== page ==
What are those birds in our Black Walnut tree?

by Dave Hanks

They are WESTERN KINGBIRDS and I about went crazy trying to identify them. That was because it was early in my interest in bird observation, and I didn’t have a decent field guide. There were babies in that tree, and they emitted loud, insistent feeding calls whenever the parents were away from the nest. I thought the parents to be most attractive, as up to the time that I started opening my eyes to the bird life around me, all I had noticed were those ugly, little brown House Sparrows. But these birds had a vivid yellow front and an attractive gray head. At that time they seemed quite glorious, as I was yet to make the acquaintance of the more brilliantly colored species.

This is an open country species of the Flycatcher family. Like all flycatchers, it will dart out to catch an insect on the wing and then return to the same perch. The name Kingbird comes from the stately way this 8 to 9” bird perches. The Western Kingbird is human tolerant, and they thrive in agriculture habitat. Their range has expanded eastward – probably due to the turning of the prairie into farms.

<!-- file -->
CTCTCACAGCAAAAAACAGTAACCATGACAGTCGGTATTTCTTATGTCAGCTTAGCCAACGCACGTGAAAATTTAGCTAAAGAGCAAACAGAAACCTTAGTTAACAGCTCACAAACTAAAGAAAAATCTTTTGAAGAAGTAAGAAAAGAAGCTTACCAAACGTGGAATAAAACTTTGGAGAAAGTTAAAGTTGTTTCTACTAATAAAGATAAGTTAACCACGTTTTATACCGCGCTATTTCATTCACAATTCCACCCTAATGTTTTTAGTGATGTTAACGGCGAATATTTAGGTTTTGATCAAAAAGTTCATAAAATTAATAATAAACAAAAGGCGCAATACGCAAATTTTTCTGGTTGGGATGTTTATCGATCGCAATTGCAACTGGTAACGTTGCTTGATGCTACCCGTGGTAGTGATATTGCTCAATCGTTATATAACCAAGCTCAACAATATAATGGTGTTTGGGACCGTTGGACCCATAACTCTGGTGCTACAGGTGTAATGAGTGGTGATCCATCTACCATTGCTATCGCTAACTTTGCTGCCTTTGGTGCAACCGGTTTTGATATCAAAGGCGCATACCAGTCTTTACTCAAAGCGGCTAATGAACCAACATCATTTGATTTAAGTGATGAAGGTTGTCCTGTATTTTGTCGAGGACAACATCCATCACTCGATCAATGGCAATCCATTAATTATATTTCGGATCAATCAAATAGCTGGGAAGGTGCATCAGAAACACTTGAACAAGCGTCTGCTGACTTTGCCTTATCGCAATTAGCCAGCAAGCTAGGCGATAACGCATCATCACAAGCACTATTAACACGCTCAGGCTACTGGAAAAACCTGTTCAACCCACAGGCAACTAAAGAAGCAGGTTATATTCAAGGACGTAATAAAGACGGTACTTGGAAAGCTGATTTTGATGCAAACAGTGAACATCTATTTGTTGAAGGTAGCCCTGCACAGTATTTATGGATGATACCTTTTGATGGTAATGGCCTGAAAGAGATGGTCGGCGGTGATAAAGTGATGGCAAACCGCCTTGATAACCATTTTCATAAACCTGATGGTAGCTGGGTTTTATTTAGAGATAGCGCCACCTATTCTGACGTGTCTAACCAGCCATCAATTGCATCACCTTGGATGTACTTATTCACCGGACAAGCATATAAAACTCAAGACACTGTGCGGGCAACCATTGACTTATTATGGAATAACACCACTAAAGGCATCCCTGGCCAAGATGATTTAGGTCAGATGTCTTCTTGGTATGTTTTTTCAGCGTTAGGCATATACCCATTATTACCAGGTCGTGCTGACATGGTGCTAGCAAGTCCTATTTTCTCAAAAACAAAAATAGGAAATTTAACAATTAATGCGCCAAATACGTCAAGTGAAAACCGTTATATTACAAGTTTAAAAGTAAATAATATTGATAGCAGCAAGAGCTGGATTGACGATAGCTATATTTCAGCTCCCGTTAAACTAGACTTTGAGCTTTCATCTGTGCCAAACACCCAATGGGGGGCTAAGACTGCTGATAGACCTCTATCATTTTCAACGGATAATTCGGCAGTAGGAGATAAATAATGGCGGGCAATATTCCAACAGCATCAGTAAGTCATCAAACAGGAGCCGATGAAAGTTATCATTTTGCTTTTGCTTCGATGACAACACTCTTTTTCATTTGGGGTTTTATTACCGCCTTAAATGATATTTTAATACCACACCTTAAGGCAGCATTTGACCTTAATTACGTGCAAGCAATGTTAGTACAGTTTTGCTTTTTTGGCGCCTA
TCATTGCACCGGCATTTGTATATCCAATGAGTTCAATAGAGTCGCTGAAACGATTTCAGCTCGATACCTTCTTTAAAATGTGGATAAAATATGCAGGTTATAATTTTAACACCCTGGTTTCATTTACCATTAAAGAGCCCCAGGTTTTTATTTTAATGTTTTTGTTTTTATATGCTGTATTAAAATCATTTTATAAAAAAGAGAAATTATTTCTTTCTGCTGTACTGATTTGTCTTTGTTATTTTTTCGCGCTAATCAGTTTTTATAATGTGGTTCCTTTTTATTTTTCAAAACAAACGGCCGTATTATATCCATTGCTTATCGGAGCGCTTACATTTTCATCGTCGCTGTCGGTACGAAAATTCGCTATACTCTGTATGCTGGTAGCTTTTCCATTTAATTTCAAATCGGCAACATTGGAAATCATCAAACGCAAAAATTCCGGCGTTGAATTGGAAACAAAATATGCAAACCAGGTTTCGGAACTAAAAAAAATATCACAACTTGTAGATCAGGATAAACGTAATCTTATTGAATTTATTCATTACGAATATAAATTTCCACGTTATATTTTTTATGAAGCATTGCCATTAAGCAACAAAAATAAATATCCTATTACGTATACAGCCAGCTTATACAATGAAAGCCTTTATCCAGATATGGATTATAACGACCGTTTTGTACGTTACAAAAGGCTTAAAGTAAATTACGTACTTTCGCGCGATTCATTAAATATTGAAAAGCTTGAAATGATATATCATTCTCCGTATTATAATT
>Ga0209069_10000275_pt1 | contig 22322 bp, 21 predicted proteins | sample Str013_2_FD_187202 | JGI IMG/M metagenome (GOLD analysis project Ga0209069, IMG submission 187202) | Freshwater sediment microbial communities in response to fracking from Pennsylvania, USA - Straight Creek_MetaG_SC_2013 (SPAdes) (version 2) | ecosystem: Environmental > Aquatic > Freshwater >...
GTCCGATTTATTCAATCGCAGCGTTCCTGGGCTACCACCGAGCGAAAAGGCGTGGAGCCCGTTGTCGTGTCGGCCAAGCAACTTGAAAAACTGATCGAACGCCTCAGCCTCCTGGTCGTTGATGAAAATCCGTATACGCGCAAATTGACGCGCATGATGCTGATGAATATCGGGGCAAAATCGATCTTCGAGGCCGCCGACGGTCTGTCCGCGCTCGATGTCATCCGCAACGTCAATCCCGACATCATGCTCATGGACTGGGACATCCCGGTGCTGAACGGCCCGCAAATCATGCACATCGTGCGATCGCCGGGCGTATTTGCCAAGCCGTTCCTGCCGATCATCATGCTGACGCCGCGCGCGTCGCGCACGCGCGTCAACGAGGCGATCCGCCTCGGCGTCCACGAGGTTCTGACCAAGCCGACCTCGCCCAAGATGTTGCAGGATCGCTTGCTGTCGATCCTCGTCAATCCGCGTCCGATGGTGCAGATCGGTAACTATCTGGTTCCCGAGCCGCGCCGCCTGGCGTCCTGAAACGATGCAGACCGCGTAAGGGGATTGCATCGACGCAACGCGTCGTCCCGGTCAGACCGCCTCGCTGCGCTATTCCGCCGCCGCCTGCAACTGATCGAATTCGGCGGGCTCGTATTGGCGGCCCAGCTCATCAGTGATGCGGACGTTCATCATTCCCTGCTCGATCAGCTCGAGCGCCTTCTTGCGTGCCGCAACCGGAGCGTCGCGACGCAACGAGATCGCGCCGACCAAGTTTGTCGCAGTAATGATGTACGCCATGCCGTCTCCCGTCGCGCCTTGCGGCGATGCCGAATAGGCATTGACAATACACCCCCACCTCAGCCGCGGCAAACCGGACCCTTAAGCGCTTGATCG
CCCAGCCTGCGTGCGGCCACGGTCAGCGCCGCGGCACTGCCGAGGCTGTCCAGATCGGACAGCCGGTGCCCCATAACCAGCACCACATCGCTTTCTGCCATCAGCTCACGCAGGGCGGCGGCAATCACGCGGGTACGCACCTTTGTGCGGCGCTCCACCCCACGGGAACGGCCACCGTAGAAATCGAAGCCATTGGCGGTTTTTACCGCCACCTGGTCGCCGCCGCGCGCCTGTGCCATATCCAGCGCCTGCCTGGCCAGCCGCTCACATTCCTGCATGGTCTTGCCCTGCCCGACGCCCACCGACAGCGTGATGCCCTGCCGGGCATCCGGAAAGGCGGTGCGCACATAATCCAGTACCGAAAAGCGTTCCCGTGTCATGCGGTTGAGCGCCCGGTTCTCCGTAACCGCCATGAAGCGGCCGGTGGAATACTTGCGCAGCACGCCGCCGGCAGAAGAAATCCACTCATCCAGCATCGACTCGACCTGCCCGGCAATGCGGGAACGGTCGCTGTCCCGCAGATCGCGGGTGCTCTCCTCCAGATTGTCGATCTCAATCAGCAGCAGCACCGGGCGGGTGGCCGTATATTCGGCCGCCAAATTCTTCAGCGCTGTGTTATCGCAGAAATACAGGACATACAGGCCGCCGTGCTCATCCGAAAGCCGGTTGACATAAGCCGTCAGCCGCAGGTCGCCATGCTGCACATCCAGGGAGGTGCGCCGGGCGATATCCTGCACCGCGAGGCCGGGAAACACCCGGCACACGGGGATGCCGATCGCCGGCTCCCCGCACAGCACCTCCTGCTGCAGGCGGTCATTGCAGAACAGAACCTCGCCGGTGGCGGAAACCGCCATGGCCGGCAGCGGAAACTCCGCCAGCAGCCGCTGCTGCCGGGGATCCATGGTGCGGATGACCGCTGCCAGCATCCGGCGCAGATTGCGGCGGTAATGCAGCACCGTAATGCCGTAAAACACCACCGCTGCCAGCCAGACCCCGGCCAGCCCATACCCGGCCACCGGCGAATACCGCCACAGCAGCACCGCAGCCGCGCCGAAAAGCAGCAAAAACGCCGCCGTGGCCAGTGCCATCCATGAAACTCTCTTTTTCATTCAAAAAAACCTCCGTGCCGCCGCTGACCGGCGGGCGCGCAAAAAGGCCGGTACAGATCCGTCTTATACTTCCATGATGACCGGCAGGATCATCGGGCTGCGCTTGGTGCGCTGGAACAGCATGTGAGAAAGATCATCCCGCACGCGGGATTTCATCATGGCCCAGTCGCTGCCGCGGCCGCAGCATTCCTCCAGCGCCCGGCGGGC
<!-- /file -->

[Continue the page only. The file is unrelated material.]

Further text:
Four eggs are the usual, and they are creamy white. However, the clutch size and brooding success depends upon the quantity of insects available. They are yearly nesters in the tall trees behind our corrals – the babies setting up a noticeable racket.

You may see Kingbirds on farm fence posts, and there are always some on the road before you enter North Heglar Canyon. The farm roads close to Massacre Rocks, and the park itself, are also dependable places to observe this bird. In early September, just before migration time, the young of the year have fledged - looking like adults - but are more easily approached.

(Yellow and gray against a vivid, blue sky)